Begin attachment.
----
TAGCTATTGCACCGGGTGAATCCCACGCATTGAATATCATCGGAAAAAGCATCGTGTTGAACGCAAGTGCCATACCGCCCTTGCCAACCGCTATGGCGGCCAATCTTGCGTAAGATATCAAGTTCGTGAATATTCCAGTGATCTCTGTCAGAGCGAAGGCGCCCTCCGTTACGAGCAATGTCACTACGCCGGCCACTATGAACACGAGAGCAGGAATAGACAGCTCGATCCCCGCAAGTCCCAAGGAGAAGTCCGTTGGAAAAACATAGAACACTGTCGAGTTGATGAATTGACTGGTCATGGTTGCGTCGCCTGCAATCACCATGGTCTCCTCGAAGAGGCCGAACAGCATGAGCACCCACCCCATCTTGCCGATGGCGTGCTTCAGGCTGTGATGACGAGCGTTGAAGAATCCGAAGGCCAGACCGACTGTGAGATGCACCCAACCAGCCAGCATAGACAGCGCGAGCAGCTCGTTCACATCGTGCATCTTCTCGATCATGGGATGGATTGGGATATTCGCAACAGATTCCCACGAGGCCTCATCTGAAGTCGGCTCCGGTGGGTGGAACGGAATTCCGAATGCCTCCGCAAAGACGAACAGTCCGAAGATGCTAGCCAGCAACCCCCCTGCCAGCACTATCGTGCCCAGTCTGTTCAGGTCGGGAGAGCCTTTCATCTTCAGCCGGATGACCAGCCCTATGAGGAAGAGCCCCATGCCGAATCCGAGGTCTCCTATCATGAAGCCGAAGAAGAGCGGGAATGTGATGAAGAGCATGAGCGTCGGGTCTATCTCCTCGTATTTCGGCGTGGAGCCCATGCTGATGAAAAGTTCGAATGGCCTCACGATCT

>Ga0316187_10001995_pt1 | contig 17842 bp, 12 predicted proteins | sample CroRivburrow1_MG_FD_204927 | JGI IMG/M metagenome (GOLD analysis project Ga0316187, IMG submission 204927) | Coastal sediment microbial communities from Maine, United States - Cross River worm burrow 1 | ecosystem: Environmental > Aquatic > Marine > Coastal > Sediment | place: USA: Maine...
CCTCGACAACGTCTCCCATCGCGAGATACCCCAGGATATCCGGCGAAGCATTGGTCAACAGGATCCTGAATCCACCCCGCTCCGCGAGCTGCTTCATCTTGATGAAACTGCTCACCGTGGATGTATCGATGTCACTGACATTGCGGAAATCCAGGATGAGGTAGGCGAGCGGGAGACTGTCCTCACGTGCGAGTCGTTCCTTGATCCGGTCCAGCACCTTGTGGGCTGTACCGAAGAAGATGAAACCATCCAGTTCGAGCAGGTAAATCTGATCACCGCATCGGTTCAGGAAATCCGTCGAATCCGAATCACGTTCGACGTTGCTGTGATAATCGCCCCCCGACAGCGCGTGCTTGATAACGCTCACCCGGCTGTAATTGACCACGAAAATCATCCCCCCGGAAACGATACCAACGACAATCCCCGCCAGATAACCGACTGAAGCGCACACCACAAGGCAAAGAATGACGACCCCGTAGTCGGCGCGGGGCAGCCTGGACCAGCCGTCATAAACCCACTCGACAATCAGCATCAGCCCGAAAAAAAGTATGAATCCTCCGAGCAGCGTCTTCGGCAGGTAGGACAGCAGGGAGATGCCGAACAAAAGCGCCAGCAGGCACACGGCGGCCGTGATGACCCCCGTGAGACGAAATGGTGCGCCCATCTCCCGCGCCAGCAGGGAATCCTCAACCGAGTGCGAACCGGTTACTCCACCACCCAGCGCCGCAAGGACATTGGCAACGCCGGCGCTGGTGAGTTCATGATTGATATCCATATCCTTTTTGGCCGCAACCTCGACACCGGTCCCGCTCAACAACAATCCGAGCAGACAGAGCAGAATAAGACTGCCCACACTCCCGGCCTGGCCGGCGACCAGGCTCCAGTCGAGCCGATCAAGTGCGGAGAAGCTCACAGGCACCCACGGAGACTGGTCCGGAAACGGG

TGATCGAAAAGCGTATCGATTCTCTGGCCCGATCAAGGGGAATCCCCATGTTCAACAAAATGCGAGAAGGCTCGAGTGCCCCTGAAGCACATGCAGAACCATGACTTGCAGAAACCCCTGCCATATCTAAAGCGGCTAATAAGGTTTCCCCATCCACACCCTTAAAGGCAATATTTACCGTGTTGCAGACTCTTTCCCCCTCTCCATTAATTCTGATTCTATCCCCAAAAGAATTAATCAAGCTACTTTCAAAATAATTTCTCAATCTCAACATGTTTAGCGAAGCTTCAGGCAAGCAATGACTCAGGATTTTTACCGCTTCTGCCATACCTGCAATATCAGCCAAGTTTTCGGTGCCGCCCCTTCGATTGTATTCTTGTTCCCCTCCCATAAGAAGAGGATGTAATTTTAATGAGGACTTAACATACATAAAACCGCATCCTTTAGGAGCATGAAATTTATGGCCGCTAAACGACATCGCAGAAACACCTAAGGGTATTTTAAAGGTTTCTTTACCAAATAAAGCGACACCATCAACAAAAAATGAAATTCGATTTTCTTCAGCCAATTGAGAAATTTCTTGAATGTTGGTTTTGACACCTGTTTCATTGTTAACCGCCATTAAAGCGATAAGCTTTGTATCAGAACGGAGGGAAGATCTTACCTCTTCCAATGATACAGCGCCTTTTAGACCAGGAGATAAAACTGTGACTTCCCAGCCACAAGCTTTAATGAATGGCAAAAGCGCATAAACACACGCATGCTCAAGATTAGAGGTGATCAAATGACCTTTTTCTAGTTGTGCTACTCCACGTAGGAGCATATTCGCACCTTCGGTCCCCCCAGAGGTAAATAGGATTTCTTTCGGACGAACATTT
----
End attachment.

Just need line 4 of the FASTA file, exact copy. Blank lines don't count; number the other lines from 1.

TGATCGAAAAGCGTATCGATTCTCTGGCCCGATCAAGGGGAATCCCCATGTTCAACAAAATGCGAGAAGGCTCGAGTGCCCCTGAAGCACATGCAGAACCATGACTTGCAGAAACCCCTGCCATATCTAAAGCGGCTAATAAGGTTTCCCCATCCACACCCTTAAAGGCAATATTTACCGTGTTGCAGACTCTTTCCCCCTCTCCATTAATTCTGATTCTATCCCCAAAAGAATTAATCAAGCTACTTTCAAAATAATTTCTCAATCTCAACATGTTTAGCGAAGCTTCAGGCAAGCAATGACTCAGGATTTTTACCGCTTCTGCCATACCTGCAATATCAGCCAAGTTTTCGGTGCCGCCCCTTCGATTGTATTCTTGTTCCCCTCCCATAAGAAGAGGATGTAATTTTAATGAGGACTTAACATACATAAAACCGCATCCTTTAGGAGCATGAAATTTATGGCCGCTAAACGACATCGCAGAAACACCTAAGGGTATTTTAAAGGTTTCTTTACCAAATAAAGCGACACCATCAACAAAAAATGAAATTCGATTTTCTTCAGCCAATTGAGAAATTTCTTGAATGTTGGTTTTGACACCTGTTTCATTGTTAACCGCCATTAAAGCGATAAGCTTTGTATCAGAACGGAGGGAAGATCTTACCTCTTCCAATGATACAGCGCCTTTTAGACCAGGAGATAAAACTGTGACTTCCCAGCCACAAGCTTTAATGAATGGCAAAAGCGCATAAACACACGCATGCTCAAGATTAGAGGTGATCAAATGACCTTTTTCTAGTTGTGCTACTCCACGTAGGAGCATATTCGCACCTTCGGTCCCCCCAGAGGTAAATAGGATTTCTTTCGGACGAACATTT